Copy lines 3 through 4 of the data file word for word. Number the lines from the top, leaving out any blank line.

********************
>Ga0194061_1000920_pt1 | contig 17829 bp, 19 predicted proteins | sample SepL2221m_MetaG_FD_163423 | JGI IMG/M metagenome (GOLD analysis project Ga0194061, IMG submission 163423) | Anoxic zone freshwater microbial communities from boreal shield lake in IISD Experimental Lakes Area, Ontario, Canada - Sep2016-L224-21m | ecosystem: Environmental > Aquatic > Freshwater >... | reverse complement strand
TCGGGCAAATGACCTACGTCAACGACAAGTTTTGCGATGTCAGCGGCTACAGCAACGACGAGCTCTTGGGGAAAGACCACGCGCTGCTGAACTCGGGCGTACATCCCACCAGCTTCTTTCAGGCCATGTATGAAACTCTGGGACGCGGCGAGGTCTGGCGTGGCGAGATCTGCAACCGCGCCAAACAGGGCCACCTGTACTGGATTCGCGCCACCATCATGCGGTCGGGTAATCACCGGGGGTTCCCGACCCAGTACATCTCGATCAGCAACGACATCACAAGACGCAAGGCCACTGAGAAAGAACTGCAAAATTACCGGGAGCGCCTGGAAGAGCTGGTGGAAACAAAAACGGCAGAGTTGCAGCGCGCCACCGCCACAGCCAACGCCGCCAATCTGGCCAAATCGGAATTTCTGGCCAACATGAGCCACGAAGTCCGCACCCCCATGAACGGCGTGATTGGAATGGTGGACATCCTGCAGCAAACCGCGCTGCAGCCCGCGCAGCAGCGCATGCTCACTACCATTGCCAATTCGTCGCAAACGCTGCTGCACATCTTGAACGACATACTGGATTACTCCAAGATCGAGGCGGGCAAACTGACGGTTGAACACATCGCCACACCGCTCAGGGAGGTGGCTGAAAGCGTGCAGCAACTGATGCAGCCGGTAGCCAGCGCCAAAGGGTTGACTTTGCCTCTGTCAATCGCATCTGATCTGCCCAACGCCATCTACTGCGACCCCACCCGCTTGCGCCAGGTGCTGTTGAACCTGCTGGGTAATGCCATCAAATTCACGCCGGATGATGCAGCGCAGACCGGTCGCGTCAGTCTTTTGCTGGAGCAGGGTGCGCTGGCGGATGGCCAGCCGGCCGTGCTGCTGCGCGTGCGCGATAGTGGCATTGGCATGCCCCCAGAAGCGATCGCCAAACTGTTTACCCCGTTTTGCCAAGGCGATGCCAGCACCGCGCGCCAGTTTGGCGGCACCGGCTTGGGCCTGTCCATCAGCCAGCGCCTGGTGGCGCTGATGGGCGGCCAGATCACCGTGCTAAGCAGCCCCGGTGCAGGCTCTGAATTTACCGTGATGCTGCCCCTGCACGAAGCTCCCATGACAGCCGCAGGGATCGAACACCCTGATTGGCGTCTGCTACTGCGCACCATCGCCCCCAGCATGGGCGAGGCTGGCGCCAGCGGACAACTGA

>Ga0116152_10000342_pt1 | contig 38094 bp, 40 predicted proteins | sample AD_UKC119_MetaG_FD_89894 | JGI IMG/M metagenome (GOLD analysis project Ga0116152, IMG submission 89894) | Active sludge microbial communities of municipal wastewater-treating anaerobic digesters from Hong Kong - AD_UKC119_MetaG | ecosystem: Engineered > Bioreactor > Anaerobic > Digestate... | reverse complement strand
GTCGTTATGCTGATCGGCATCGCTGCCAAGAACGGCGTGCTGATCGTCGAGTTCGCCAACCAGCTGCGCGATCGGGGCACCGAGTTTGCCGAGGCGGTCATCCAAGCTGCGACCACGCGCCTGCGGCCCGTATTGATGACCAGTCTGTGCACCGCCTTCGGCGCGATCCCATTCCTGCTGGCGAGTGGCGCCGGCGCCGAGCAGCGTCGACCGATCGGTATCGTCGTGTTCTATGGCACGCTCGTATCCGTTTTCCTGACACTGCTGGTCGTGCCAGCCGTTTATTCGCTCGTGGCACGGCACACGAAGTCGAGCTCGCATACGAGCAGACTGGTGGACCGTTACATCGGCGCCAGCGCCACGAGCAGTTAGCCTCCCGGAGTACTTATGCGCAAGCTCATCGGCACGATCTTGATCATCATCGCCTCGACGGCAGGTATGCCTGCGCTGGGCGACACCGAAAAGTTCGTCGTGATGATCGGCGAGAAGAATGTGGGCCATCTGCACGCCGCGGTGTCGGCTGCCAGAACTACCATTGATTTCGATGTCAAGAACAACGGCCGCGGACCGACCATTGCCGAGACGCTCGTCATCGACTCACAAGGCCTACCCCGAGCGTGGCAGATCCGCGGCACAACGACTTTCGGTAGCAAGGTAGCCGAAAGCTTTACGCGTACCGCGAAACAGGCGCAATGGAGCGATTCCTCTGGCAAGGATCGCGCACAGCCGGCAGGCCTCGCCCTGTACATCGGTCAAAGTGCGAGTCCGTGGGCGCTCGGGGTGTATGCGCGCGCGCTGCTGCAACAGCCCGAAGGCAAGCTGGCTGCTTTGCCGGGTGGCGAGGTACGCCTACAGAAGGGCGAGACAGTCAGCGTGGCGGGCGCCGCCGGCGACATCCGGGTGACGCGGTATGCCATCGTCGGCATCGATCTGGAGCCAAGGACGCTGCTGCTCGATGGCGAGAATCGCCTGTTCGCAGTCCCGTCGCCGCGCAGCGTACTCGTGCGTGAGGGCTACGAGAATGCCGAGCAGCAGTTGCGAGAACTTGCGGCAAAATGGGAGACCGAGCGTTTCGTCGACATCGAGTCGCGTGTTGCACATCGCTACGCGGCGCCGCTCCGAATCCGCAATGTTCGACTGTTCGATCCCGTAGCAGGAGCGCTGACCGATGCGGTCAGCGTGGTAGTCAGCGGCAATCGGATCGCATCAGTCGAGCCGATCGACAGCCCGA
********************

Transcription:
>Ga0116152_10000342_pt1 | contig 38094 bp, 40 predicted proteins | sample AD_UKC119_MetaG_FD_89894 | JGI IMG/M metagenome (GOLD analysis project Ga0116152, IMG submission 89894) | Active sludge microbial communities of municipal wastewater-treating anaerobic digesters from Hong Kong - AD_UKC119_MetaG | ecosystem: Engineered > Bioreactor > Anaerobic > Digestate... | reverse complement strand
GTCGTTATGCTGATCGGCATCGCTGCCAAGAACGGCGTGCTGATCGTCGAGTTCGCCAACCAGCTGCGCGATCGGGGCACCGAGTTTGCCGAGGCGGTCATCCAAGCTGCGACCACGCGCCTGCGGCCCGTATTGATGACCAGTCTGTGCACCGCCTTCGGCGCGATCCCATTCCTGCTGGCGAGTGGCGCCGGCGCCGAGCAGCGTCGACCGATCGGTATCGTCGTGTTCTATGGCACGCTCGTATCCGTTTTCCTGACACTGCTGGTCGTGCCAGCCGTTTATTCGCTCGTGGCACGGCACACGAAGTCGAGCTCGCATACGAGCAGACTGGTGGACCGTTACATCGGCGCCAGCGCCACGAGCAGTTAGCCTCCCGGAGTACTTATGCGCAAGCTCATCGGCACGATCTTGATCATCATCGCCTCGACGGCAGGTATGCCTGCGCTGGGCGACACCGAAAAGTTCGTCGTGATGATCGGCGAGAAGAATGTGGGCCATCTGCACGCCGCGGTGTCGGCTGCCAGAACTACCATTGATTTCGATGTCAAGAACAACGGCCGCGGACCGACCATTGCCGAGACGCTCGTCATCGACTCACAAGGCCTACCCCGAGCGTGGCAGATCCGCGGCACAACGACTTTCGGTAGCAAGGTAGCCGAAAGCTTTACGCGTACCGCGAAACAGGCGCAATGGAGCGATTCCTCTGGCAAGGATCGCGCACAGCCGGCAGGCCTCGCCCTGTACATCGGTCAAAGTGCGAGTCCGTGGGCGCTCGGGGTGTATGCGCGCGCGCTGCTGCAACAGCCCGAAGGCAAGCTGGCTGCTTTGCCGGGTGGCGAGGTACGCCTACAGAAGGGCGAGACAGTCAGCGTGGCGGGCGCCGCCGGCGACATCCGGGTGACGCGGTATGCCATCGTCGGCATCGATCTGGAGCCAAGGACGCTGCTGCTCGATGGCGAGAATCGCCTGTTCGCAGTCCCGTCGCCGCGCAGCGTACTCGTGCGTGAGGGCTACGAGAATGCCGAGCAGCAGTTGCGAGAACTTGCGGCAAAATGGGAGACCGAGCGTTTCGTCGACATCGAGTCGCGTGTTGCACATCGCTACGCGGCGCCGCTCCGAATCCGCAATGTTCGACTGTTCGATCCCGTAGCAGGAGCGCTGACCGATGCGGTCAGCGTGGTAGTCAGCGGCAATCGGATCGCATCAGTCGAGCCGATCGACAGCCCGA